North

Mosquito control in Whitehorse may start as early as April 20

Mosquito season is a couple of weeks ahead of schedule, says the president of D.G. Regan and Associates, the company that does mosquito control in Whitehorse.
Mosquito season is ahead of schedule, says the company that does mosquito control in Whitehorse. (CBC)

Spring is in the air in Whitehorse and soon, so could the mosquitos.

The City of Whitehorse says mosquito control programs could start as early as April 20. 

Matthew Sider with the City of Whitehorse says the mosquito control program costs the city about $68,000 annually, which includes 12 hours of helicopter time and about 2,700 kilograms of VectoBac.

This year is a couple of weeks ahead of schedule in terms of mosquito development, says Curtis Fediuk, president of D.G. Regan and Associates. His company has been doing mosquito control in the Yukon for decades.

Fediuk says his crews have already found some mosquito larvae starting to hatch.

Mosquitos pose no serious health threats to Yukoners but Fediuk says keeping their numbers down reduces their nuisance and makes economic sense.

"If you operate a campground and nobody stays in your campground, you're out of business," he says.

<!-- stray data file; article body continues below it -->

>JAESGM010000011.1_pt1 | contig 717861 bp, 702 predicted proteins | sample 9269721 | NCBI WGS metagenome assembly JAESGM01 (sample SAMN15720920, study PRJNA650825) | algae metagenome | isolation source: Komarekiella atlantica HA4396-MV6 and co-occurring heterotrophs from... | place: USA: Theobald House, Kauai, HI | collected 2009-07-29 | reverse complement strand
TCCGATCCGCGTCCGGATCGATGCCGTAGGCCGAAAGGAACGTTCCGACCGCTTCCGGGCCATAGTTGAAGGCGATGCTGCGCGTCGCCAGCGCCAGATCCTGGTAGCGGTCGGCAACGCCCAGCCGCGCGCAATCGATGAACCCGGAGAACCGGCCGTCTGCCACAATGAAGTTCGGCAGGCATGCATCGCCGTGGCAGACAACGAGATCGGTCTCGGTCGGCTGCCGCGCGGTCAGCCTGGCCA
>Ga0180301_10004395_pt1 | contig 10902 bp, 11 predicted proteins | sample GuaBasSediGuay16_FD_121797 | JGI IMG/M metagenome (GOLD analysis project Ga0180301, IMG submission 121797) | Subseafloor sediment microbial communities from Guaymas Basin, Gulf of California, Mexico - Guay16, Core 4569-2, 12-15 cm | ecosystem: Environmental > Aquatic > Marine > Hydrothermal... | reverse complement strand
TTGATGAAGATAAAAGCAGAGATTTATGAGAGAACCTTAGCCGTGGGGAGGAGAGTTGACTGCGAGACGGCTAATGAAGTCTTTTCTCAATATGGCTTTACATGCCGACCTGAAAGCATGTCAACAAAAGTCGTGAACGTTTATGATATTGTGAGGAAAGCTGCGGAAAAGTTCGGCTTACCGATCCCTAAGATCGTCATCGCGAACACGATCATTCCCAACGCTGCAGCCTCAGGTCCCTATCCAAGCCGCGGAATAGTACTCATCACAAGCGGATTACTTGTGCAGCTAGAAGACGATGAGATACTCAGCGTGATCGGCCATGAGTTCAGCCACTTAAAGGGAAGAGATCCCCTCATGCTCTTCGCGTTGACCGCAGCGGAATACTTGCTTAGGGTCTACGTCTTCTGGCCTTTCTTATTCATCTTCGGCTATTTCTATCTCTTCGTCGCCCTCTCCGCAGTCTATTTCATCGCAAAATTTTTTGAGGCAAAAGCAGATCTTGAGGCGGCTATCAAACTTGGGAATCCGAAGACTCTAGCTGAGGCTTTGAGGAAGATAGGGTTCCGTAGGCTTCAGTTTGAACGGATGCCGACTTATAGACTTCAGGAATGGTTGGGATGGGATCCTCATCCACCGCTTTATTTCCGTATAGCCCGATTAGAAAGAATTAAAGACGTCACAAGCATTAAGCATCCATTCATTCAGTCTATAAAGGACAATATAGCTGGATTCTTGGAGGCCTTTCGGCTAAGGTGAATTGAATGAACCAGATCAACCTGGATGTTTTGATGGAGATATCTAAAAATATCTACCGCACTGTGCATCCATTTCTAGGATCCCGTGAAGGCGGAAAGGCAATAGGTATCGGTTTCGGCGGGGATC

Amanda Stehelin operates the Robert Service Campground on the Yukon River in Whitehorse and says she's barely had a mosquito problem in 20 years. 

"I've had bug spray for sale in the campground office for years and years and I hardly ever sell any," she says.

That wouldn't surprise Fediuk, who says its annual control programs play a big role in keeping mosquito numbers down. 

He says suppression programs only work if they're sustained, because mosquito eggs can remain viable in the soil for 25 years. 

"The [mosquito] population gets suppressed over time," he said. "So then what happens though if someone stops the program or they change it dramatically, all of a sudden the populations can rebound very quickly."

Fediuk says property owners can reduce mosquito breeding by getting rid of shallow, standing water, by doing things such as filling in tire ruts.

He says the product used by Regan and Associates, a biological larvicide called VectoBac, is safe for humans and animals.

His crews will soon be treating standing water in the city by hand and larger areas, including McIntyre Creek and the marsh behind Copper Ridge, by helicopter.

Comments

To encourage thoughtful and respectful conversations, first and last names will appear with each submission to CBC/Radio-Canada's online communities (except in children and youth-oriented communities). Pseudonyms will no longer be permitted.

By submitting a comment, you accept that CBC has the right to reproduce and publish that comment in whole or in part, in any manner CBC chooses. Please note that CBC does not endorse the opinions expressed in comments. Comments on this story are moderated according to our Submission Guidelines. Comments are welcome while open. We reserve the right to close comments at any time.

Become a CBC Member

Join the conversation  Create account

Already have an account?

now